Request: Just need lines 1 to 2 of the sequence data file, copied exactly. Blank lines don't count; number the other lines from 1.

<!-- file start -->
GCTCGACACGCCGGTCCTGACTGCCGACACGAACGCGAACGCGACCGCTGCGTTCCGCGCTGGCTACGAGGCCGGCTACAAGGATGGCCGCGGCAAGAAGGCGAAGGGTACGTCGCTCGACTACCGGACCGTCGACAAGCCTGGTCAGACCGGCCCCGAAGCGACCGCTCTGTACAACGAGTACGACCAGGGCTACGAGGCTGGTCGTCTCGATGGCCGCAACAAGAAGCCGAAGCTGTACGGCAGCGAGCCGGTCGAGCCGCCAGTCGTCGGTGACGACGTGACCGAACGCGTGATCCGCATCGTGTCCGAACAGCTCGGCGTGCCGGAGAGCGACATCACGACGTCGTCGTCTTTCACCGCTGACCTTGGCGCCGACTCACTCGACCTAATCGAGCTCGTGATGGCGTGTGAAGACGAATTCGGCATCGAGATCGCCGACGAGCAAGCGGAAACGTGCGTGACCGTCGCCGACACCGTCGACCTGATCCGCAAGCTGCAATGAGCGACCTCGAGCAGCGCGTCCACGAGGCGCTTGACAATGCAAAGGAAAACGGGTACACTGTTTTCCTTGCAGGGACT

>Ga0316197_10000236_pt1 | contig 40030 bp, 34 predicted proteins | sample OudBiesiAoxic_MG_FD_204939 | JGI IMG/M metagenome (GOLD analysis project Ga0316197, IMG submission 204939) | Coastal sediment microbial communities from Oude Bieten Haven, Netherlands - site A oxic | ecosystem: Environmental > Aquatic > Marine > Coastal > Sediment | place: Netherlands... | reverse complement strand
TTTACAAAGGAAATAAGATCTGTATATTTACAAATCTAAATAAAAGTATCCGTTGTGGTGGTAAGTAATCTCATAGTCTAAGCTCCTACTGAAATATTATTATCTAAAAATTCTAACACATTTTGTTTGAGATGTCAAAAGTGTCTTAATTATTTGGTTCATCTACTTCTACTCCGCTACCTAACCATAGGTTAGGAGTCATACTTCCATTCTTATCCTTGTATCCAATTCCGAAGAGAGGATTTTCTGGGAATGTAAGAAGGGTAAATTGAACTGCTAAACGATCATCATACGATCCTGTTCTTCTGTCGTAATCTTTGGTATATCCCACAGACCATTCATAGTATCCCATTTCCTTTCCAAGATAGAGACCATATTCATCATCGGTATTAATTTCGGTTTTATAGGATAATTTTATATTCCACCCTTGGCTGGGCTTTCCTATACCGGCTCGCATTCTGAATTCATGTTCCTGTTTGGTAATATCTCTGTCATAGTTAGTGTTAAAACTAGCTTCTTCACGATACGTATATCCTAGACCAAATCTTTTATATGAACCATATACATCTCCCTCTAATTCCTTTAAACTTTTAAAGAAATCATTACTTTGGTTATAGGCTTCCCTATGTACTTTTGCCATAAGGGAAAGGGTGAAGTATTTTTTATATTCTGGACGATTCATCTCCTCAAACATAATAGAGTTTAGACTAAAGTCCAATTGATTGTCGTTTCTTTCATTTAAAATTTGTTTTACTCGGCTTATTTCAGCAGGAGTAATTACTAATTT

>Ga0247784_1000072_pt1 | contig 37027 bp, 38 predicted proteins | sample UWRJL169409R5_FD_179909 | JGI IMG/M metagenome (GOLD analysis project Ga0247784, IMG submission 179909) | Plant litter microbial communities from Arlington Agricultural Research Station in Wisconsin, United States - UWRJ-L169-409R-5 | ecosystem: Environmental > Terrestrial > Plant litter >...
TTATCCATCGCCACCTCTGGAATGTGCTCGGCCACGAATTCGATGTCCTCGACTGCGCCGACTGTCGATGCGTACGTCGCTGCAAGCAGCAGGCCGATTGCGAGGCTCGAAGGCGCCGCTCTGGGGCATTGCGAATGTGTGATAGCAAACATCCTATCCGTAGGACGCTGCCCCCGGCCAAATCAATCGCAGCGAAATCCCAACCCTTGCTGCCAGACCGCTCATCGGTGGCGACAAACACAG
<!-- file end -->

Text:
GCTCGACACGCCGGTCCTGACTGCCGACACGAACGCGAACGCGACCGCTGCGTTCCGCGCTGGCTACGAGGCCGGCTACAAGGATGGCCGCGGCAAGAAGGCGAAGGGTACGTCGCTCGACTACCGGACCGTCGACAAGCCTGGTCAGACCGGCCCCGAAGCGACCGCTCTGTACAACGAGTACGACCAGGGCTACGAGGCTGGTCGTCTCGATGGCCGCAACAAGAAGCCGAAGCTGTACGGCAGCGAGCCGGTCGAGCCGCCAGTCGTCGGTGACGACGTGACCGAACGCGTGATCCGCATCGTGTCCGAACAGCTCGGCGTGCCGGAGAGCGACATCACGACGTCGTCGTCTTTCACCGCTGACCTTGGCGCCGACTCACTCGACCTAATCGAGCTCGTGATGGCGTGTGAAGACGAATTCGGCATCGAGATCGCCGACGAGCAAGCGGAAACGTGCGTGACCGTCGCCGACACCGTCGACCTGATCCGCAAGCTGCAATGAGCGACCTCGAGCAGCGCGTCCACGAGGCGCTTGACAATGCAAAGGAAAACGGGTACACTGTTTTCCTTGCAGGGACT

>Ga0316197_10000236_pt1 | contig 40030 bp, 34 predicted proteins | sample OudBiesiAoxic_MG_FD_204939 | JGI IMG/M metagenome (GOLD analysis project Ga0316197, IMG submission 204939) | Coastal sediment microbial communities from Oude Bieten Haven, Netherlands - site A oxic | ecosystem: Environmental > Aquatic > Marine > Coastal > Sediment | place: Netherlands... | reverse complement strand